Pretreatments

Effect of pre-treatments and drying methods on Moisture percentage of dried Tomato Slices

Published on: 14th August, 2017

OCLC Number/Unique Identifier: 7286355298

A study was undertaken the effect of pretreatments and drying methods on quality parameters of tomato slices with respect to storage using two factors as treatments i.e. 5 pre-treatment levels (P1-Peeled by hot water dip blanching, P2-Peeled by hot brine dip blanching, P3-Unpeeled by hot water blanching, P4-Unpeeled by hot brine blanching, P5-Control- No peeled and no blanched) and 2 drying methods i.e. (D1-Tray drying, D2-Sun drying) with completely randomized design of factorial concept with three repetitions at Post Graduate Laboratory of Horticulture Department, College of Agriculture, Junagadh Agricultural University, Junagadh. The quality was evaluated on the basis of physicochemical (i.e. drying time (h) and moisture content (%) at 1, 20, 40, 60 and 80th day of storage. Result of study depicts that the pretreatment P2 i.e. peeling of tomato by hot brine dip blanching followed by tray drying (D2) recorded minimum (14.50 h) drying time and the minimum changes in moisture content (4.00%-6.54%) observed in treatment P1 at 1st to 80th day of storage, respectively.
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Effect of Pre-Treatments and Drying Methods on the Chemical Quality and Microbial Density of Wild Edible Oyster Mushroom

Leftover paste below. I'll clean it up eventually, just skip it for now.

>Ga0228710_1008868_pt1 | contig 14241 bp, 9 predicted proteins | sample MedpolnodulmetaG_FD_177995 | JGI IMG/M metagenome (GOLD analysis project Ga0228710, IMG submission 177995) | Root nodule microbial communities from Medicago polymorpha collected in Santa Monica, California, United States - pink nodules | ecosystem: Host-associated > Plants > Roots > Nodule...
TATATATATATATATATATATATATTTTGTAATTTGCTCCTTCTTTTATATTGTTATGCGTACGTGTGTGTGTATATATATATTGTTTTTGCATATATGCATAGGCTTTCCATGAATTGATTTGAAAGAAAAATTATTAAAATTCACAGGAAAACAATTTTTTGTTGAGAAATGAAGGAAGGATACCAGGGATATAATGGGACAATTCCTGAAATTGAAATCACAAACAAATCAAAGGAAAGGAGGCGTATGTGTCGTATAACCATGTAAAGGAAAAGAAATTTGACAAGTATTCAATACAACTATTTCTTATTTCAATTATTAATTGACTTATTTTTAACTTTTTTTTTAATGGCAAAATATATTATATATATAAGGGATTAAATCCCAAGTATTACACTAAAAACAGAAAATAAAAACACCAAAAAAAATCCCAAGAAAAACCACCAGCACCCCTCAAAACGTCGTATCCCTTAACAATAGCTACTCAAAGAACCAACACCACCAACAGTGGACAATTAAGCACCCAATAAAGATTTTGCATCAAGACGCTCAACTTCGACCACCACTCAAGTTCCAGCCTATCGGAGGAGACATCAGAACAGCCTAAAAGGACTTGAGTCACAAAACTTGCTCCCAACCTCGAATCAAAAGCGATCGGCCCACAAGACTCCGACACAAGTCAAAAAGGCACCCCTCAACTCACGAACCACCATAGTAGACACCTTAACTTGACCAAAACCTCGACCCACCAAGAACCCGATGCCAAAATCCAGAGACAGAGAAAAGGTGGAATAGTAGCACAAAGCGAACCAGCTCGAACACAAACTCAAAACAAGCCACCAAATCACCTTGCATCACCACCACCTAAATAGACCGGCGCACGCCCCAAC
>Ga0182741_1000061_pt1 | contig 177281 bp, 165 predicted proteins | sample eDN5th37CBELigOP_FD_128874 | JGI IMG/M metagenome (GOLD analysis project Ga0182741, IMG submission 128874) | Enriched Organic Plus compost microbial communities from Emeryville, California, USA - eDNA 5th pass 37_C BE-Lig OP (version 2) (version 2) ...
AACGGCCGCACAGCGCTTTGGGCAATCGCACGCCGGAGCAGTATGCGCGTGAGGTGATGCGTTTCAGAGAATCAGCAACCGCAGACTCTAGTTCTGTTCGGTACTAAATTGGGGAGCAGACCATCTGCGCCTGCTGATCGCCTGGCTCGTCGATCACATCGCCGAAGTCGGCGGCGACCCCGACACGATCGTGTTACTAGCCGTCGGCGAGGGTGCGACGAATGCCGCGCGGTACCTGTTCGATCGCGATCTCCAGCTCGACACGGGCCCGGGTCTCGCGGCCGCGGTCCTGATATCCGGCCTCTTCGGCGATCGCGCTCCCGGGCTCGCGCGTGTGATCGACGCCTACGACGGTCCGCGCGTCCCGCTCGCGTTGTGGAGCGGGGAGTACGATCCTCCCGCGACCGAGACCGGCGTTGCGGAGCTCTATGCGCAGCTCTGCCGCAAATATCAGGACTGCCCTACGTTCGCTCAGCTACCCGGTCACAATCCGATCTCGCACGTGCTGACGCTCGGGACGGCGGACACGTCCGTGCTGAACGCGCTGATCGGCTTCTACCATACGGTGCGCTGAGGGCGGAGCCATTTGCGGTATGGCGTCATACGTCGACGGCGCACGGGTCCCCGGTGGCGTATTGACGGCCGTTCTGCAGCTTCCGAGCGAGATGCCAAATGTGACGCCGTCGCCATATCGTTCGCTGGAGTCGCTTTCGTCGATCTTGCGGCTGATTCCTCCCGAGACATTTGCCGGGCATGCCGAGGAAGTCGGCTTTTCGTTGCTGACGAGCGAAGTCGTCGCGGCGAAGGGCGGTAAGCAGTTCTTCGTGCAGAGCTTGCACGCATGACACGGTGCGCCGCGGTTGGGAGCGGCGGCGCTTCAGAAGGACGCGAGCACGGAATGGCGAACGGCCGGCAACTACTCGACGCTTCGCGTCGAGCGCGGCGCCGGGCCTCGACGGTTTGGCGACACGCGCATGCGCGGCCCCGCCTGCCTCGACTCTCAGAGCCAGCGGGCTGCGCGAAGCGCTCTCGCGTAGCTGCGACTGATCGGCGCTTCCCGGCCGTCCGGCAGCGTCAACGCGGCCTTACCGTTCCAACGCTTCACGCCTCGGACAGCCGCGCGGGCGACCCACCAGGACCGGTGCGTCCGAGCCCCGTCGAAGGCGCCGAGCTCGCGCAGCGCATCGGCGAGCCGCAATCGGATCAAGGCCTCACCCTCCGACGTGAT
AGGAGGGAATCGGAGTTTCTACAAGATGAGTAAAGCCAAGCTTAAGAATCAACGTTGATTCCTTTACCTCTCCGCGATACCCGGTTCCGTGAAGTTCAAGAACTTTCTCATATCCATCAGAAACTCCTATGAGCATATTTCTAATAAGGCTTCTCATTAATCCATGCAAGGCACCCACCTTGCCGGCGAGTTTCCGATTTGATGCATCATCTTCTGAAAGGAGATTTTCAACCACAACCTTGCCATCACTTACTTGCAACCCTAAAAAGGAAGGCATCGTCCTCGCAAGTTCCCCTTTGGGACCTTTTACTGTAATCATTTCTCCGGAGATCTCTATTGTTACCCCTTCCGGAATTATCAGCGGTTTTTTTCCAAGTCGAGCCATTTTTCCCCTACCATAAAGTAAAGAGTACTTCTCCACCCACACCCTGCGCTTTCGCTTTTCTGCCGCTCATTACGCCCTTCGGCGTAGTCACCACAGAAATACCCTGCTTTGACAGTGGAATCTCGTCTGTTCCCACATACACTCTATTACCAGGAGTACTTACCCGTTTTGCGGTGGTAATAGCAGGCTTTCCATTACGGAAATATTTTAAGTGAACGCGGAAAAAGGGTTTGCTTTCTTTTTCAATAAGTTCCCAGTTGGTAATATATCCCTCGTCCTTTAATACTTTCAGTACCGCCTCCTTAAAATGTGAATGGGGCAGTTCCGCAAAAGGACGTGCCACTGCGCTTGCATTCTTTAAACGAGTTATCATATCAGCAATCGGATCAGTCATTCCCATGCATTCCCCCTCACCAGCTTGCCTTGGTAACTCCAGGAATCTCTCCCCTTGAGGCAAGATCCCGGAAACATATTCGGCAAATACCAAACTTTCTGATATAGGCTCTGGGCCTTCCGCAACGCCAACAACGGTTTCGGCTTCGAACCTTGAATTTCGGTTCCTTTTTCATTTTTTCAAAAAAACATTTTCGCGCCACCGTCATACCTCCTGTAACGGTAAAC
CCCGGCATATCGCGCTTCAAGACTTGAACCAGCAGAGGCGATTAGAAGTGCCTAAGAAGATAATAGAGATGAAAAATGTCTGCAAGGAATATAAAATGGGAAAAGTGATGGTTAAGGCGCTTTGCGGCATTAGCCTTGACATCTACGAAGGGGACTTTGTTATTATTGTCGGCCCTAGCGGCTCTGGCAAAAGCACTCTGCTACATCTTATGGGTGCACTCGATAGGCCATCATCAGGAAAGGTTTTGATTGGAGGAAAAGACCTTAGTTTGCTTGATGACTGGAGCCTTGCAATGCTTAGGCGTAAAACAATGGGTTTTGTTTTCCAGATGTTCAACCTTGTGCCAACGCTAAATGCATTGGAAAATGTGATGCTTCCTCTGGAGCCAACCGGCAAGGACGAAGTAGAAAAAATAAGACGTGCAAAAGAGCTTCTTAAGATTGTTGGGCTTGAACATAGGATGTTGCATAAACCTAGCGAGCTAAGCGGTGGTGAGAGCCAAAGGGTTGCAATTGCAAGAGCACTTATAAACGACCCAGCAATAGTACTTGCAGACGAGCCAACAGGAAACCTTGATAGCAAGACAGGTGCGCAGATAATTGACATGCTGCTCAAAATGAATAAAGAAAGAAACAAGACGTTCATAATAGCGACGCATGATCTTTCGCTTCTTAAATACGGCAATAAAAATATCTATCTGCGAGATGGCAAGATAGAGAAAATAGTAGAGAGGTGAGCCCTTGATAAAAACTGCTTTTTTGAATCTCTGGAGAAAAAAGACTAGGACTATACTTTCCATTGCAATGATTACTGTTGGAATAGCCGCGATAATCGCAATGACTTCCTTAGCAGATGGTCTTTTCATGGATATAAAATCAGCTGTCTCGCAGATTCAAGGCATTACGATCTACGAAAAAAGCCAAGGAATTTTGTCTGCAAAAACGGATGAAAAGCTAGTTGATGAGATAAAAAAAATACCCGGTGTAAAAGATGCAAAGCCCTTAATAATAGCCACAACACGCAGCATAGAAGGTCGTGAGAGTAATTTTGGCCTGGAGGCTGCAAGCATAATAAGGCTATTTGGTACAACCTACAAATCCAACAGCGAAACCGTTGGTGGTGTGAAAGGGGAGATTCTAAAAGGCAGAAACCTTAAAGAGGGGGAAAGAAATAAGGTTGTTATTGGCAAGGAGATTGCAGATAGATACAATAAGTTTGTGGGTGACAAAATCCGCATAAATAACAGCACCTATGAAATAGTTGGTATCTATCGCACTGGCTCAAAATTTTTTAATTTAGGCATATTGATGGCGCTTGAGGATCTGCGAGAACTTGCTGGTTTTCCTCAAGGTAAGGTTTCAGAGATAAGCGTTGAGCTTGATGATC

Published on: 31st August, 2017

OCLC Number/Unique Identifier: 7286430436

This study was carried out to evaluate the effect of pretreatments and drying methods on the chemical quality and microbial density of wild edible oyster mushroom. The mushroom samples were pretreated by steeping in 0.5% citric and sodium metabisulphite at room temperature for 10 minutes before being subjected to sun and cabinet drying until a constant weight was reached. The dried samples including the control samples (Samples not pretreated with chemicals) were evaluated for proximate, mineral composition and microbial density. The proximate analysis (protein, ash, fat, moisture and fibre) showed that untreated mushroom samples (both sun and cabinet dried) had the overall best results followed by samples pretreated with 0.5% sodium metabisulphite while samples pretreated with 0.5% citric acid had the lowest values. The mineral analysis (calcium, sodium, magnesium and potassium) of the mushroom samples followed the same trend as the proximate analysis. The microbial density of the samples showed that samples pretreated with 0.5% citric acid had the lowest count followed by samples pretreated with 0.5% sodium metabisulphite while the untreated samples had the highest microbial density. This implies that pretreatment with citric acid and sodium metabisulphite reduced the microbial density which may invariably extend the storage life of the edible oyster mushroom.
Cite this ArticleCrossMarkPublonsHarvard Library HOLLISGrowKudosResearchGateBase SearchOAI PMHAcademic MicrosoftScilitSemantic ScholarUniversite de ParisUW LibrariesSJSU King LibrarySJSU King LibraryNUS LibraryMcGillDET KGL BIBLiOTEKJCU DiscoveryUniversidad De LimaWorldCatVU on WorldCat